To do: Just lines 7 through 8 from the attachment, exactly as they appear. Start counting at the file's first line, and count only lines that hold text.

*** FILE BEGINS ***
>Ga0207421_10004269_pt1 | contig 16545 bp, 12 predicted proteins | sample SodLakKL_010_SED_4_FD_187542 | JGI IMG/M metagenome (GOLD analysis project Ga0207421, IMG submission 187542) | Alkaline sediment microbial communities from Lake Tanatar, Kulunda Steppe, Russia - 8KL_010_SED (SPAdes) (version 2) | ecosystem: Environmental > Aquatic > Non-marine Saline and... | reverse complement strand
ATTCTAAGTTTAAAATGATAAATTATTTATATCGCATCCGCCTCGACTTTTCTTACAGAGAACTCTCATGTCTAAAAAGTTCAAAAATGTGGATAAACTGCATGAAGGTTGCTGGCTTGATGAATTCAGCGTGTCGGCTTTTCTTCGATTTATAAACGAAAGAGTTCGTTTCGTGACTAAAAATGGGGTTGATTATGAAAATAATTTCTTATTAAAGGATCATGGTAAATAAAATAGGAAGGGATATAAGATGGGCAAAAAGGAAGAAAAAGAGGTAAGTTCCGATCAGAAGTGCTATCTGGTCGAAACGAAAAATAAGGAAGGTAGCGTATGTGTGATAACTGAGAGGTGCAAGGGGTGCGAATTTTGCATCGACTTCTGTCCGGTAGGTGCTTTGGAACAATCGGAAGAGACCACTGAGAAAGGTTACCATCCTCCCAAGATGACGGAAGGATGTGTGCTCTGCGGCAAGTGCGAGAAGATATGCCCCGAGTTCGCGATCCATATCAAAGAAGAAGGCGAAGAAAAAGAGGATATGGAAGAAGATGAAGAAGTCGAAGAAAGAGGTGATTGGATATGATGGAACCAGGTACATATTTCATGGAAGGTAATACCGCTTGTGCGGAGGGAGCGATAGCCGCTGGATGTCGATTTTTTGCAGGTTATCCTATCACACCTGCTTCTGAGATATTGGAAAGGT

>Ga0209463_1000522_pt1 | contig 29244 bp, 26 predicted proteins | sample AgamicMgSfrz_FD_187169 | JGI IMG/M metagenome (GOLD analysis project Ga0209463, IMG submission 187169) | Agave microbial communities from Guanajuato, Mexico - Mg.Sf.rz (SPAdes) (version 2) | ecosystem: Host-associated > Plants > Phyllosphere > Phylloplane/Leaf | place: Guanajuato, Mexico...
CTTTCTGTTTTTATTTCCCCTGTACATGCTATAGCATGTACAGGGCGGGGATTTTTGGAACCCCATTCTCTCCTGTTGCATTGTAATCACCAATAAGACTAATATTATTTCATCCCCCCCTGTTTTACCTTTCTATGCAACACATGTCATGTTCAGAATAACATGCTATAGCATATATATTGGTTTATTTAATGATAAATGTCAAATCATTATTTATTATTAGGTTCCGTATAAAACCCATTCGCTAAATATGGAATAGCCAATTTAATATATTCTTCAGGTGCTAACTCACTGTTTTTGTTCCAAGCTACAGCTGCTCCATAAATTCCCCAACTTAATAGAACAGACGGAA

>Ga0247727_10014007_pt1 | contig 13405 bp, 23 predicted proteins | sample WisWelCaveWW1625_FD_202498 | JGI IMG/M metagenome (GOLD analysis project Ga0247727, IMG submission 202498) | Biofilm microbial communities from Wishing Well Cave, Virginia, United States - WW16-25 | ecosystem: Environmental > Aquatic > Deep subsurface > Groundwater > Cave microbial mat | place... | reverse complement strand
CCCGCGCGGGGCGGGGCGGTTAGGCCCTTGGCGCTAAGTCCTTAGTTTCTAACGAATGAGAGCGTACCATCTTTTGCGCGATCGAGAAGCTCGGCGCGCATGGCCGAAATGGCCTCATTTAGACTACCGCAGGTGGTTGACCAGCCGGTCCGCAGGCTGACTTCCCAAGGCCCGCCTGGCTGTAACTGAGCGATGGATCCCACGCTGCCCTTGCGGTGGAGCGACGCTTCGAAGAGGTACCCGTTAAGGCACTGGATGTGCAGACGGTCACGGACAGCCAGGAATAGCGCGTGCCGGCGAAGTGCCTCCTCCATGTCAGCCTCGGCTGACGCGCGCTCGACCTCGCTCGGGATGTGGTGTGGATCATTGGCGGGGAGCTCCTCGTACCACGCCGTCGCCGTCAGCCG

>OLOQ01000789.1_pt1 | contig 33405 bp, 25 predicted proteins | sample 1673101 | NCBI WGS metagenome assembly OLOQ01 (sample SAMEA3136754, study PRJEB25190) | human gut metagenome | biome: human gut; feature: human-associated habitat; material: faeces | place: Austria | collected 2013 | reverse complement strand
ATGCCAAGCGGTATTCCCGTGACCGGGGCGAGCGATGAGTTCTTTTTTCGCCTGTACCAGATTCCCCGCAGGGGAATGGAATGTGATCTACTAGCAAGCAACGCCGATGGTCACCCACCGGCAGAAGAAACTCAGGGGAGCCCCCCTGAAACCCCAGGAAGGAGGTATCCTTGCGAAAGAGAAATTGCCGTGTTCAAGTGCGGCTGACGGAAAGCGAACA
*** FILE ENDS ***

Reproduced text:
>OLOQ01000789.1_pt1 | contig 33405 bp, 25 predicted proteins | sample 1673101 | NCBI WGS metagenome assembly OLOQ01 (sample SAMEA3136754, study PRJEB25190) | human gut metagenome | biome: human gut; feature: human-associated habitat; material: faeces | place: Austria | collected 2013 | reverse complement strand
ATGCCAAGCGGTATTCCCGTGACCGGGGCGAGCGATGAGTTCTTTTTTCGCCTGTACCAGATTCCCCGCAGGGGAATGGAATGTGATCTACTAGCAAGCAACGCCGATGGTCACCCACCGGCAGAAGAAACTCAGGGGAGCCCCCCTGAAACCCCAGGAAGGAGGTATCCTTGCGAAAGAGAAATTGCCGTGTTCAAGTGCGGCTGACGGAAAGCGAACA